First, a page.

Post by neufer » Wed Jul 11, 2018 3:07 pm

Ann wrote:
Wed Jul 11, 2018 6:03 am
saturno2 wrote:
Wed Jul 11, 2018 1:00 am

The Condor is an emblematic bird of my zone
( the zone of the Andes).
The Condor is a large bird and is caracterized
by flying high, very high.
The Condor passes is an original melody de Perú
which is recorded on the golden disk of
spacecraft Voyager.
Now, thanks to this melody, the Condor flies so
high, flies in the interstellar space...
You mean this beautiful [Simon & Garfunkel] song, don't you, Saturno?
I agree, it deserves to fly to the stars!
https://en.wikipedia.org/wiki/El_C%C3%B3ndor_Pasa_(song) wrote:
Click to play embedded YouTube video.
Click to play embedded YouTube video.
<<El Cóndor Pasa, Spanish for "The Condor Passes") is an orchestral musical piece from the zarzuela El Cóndor Pasa by the Peruvian composer Daniel Alomía Robles, written in 1913 and based on traditional Andean music, specifically folk music from Peru. In 2004, Peru declared this song as part of the national cultural heritage. This song is now considered the second national anthem of Peru.

Daniel Alomía Robles's "El Cóndor Pasa" was first performed publicly at the Teatro Mazzi in Lima in 1913. The song was originally a musical piece in the Peruvian zarzuela (musical play), El cóndor pasa. The piano arrangement of this play's most famous melody was legally registered on May 3, 1933 by The Edward B. Marks Music Corp. in the Library of Congress, under the number 9643. The zarzuela is written in prose and consists of one musical play and two acts.

In 1965, the American musician Paul Simon heard for the first time a version of the melody by the band Los Incas in a performance at the Théâtre de l'Est parisien in Paris in which both were participating. Simon became friendly with Los Incas band, later even touring with them and producing their first US-American album. He asked the band for permission to use the song in his production. The band's director and founding member Jorge Milchberg, who was collecting royalties for the song as co-author and arranger, responded erroneously that it was a traditional Peruvian composition. Milchberg told Simon he was registered as the arrangement's co-author and collected royalties.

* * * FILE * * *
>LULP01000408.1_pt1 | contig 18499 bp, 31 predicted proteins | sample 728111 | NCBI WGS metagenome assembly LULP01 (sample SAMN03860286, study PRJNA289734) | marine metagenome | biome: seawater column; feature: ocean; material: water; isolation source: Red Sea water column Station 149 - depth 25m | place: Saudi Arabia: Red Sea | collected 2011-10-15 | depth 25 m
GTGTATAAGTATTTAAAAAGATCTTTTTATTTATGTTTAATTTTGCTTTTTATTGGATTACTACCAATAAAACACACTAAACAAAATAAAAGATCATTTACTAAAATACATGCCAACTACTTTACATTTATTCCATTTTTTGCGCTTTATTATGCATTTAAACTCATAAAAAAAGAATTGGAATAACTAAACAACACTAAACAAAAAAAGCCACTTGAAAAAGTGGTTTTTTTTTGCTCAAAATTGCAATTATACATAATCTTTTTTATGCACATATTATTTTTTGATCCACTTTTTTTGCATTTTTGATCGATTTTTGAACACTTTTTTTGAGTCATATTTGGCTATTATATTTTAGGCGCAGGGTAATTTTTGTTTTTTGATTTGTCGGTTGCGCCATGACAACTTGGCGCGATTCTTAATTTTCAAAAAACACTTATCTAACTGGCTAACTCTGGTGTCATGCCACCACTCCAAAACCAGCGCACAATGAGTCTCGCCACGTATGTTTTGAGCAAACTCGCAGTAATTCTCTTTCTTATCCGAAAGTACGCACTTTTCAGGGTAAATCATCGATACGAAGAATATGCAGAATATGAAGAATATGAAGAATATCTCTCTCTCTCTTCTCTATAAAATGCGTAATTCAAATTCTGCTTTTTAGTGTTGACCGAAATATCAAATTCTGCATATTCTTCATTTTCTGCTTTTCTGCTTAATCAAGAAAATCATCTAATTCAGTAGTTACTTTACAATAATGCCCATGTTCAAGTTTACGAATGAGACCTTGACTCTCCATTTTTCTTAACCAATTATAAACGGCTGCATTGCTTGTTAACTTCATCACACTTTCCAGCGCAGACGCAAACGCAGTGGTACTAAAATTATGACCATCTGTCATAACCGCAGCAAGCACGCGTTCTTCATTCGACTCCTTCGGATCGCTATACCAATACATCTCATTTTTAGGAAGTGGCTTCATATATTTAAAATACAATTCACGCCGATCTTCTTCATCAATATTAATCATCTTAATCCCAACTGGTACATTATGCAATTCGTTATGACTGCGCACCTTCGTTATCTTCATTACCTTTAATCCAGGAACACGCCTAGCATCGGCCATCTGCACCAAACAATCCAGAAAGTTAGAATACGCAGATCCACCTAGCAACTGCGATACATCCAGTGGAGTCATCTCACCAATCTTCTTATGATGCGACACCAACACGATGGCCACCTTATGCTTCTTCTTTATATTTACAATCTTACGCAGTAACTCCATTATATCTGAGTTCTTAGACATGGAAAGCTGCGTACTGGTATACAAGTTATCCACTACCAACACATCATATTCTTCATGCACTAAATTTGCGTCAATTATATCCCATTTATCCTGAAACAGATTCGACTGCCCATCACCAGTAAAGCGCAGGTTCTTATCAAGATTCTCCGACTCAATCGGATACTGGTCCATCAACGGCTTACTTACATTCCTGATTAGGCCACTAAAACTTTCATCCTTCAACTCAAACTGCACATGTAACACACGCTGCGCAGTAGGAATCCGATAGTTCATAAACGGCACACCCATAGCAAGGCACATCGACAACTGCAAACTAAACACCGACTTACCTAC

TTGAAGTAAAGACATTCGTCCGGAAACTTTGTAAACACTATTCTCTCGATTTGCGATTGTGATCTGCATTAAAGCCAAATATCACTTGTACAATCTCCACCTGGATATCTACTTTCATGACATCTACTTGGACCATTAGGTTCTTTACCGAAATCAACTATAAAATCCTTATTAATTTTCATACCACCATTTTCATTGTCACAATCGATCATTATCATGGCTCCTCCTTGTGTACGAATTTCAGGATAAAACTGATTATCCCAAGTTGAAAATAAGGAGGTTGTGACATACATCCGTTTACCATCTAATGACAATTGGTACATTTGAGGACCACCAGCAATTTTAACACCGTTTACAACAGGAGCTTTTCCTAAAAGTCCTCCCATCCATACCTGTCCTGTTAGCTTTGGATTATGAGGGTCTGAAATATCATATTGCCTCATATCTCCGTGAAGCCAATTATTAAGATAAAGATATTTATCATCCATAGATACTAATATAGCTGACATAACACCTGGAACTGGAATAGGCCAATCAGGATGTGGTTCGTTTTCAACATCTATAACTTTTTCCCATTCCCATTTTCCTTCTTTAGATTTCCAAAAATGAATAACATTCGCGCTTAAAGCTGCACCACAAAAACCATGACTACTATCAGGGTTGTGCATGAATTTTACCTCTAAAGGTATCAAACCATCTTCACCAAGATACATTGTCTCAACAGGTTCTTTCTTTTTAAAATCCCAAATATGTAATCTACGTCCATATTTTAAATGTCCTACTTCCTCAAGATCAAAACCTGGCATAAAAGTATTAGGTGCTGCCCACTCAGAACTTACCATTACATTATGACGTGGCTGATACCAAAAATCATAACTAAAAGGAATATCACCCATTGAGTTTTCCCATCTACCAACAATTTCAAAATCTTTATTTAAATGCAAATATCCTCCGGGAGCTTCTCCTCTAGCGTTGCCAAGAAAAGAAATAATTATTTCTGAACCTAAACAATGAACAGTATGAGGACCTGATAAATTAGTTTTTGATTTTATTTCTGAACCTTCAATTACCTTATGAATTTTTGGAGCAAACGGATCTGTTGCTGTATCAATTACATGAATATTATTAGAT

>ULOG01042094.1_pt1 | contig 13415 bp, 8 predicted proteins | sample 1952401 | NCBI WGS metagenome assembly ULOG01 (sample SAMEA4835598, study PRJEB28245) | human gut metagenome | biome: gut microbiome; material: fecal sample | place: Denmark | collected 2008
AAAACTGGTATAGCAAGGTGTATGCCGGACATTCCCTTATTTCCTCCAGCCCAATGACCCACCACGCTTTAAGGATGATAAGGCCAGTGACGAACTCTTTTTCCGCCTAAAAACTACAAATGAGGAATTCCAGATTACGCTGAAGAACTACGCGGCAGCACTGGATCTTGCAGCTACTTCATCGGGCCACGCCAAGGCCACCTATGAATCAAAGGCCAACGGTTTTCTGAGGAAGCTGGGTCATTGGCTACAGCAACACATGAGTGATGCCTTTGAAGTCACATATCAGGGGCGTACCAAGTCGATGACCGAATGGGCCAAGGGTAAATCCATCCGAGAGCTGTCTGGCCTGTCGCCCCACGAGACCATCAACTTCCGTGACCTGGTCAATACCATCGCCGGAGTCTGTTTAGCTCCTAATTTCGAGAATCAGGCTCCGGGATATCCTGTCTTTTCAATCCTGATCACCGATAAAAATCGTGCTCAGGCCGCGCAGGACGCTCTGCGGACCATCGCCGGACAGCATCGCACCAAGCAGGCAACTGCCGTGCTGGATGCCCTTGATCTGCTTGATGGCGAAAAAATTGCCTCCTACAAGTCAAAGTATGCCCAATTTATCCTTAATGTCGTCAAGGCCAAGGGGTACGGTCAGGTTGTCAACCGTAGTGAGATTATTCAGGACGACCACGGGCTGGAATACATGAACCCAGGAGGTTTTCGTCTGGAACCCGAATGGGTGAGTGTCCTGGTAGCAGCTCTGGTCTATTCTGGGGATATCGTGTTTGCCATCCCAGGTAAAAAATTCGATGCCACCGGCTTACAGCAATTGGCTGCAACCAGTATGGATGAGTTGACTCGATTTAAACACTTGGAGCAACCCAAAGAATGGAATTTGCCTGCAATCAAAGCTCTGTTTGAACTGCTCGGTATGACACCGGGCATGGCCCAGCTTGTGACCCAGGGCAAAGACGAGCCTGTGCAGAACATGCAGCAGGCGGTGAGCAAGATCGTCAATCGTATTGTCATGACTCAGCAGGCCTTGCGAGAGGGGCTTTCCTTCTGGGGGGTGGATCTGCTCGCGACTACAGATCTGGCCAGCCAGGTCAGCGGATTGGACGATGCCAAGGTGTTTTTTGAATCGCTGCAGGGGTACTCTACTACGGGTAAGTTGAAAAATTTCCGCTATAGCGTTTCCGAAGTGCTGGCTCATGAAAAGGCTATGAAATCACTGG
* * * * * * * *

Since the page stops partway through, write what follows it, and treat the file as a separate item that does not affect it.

In 1970, the Simon & Garfunkel duo covered the Los Incas version, adding some English lyrics which in turn added Paul Simon to the author credits under the song name "El Cóndor Pasa (If I Could)". The instrumental version by Los Incas was used as the base track. They included the song on the 1970 album Bridge Over Troubled Water. Simon & Garfunkel released their version as a single in the U.S., which reached #18 on the Billboard Pop Singles chart and #6 on the Easy Listening chart, in fall 1970. This cover achieved major international success and fame.

In late 1970, Daniel Alomía Robles' son Armando Robles Godoy, a Peruvian filmmaker, filed a successful copyright lawsuit against Paul Simon. The grounds for the lawsuit extended that the song had been composed by his father, who had copyrighted the song in the United States in 1933. Armando Robles Godoy said that he held no ill will towards Paul Simon for what he considered a "misunderstanding" and an "honest mistake". "It was an almost friendly court case because Paul Simon was very respectful of other cultures. It was not carelessness on his part," said Armando Robles Godoy. "He happened to hear the song in Paris from a vernacular group Los Incas. He liked it, he went to ask the band for permission and they gave him the wrong information. Jorge Milchberg told him it was a traditional folk song from the 18th century and not my father's composition. It was a court case without further complications.">>
Art Neuendorffer

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Ann
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Re: Voyager I and II

Post by Ann » Wed Jul 11, 2018 5:26 pm

Thanks for correcting me, Art. Indeed, the song is not by Paul Simon.

Ann
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saturno2